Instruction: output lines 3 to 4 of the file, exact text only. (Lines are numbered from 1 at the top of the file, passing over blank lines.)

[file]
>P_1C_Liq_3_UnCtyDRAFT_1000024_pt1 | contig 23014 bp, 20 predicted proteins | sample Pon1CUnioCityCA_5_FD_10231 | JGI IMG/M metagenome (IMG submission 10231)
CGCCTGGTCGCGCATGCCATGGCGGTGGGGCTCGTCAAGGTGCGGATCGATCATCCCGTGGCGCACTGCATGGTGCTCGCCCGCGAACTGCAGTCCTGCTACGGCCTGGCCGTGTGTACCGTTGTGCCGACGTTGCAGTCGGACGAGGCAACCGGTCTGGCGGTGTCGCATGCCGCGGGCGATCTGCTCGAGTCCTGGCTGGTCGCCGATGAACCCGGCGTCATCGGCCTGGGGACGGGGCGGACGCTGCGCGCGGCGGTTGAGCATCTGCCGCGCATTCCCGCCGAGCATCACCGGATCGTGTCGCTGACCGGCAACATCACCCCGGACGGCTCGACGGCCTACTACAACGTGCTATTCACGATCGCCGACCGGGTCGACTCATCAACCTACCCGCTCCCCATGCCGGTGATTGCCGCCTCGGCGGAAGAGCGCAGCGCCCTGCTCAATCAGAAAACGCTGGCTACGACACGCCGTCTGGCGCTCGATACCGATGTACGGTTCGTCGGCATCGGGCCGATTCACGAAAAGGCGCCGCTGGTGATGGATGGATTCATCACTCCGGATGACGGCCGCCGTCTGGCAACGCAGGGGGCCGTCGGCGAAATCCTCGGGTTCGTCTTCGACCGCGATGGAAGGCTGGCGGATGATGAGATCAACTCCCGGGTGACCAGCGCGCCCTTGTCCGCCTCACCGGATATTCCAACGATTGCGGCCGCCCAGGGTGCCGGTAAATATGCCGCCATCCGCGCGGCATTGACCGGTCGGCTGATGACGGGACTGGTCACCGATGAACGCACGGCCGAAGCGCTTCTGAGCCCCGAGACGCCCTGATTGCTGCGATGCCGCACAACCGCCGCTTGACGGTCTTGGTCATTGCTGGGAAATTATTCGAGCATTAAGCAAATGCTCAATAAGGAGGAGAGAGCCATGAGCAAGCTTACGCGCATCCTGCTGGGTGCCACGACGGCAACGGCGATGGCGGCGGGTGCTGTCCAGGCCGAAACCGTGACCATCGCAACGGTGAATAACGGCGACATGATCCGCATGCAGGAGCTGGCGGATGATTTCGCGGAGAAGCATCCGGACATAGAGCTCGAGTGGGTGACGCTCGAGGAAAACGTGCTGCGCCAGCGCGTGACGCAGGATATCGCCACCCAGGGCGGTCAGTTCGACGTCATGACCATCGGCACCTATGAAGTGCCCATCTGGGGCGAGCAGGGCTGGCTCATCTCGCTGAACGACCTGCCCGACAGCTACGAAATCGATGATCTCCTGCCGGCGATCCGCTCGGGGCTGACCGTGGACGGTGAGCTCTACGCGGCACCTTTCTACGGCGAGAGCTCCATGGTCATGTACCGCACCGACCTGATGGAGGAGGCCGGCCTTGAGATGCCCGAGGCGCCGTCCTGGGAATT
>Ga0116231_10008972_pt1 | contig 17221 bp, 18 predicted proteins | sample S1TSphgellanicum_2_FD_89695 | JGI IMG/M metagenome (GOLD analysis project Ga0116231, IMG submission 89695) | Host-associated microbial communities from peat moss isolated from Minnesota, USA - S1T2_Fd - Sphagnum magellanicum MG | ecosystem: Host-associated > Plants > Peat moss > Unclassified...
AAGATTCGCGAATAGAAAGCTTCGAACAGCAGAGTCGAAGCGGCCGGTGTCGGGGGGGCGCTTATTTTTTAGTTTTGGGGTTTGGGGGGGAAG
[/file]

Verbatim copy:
>Ga0116231_10008972_pt1 | contig 17221 bp, 18 predicted proteins | sample S1TSphgellanicum_2_FD_89695 | JGI IMG/M metagenome (GOLD analysis project Ga0116231, IMG submission 89695) | Host-associated microbial communities from peat moss isolated from Minnesota, USA - S1T2_Fd - Sphagnum magellanicum MG | ecosystem: Host-associated > Plants > Peat moss > Unclassified...
AAGATTCGCGAATAGAAAGCTTCGAACAGCAGAGTCGAAGCGGCCGGTGTCGGGGGGGCGCTTATTTTTTAGTTTTGGGGTTTGGGGGGGAAG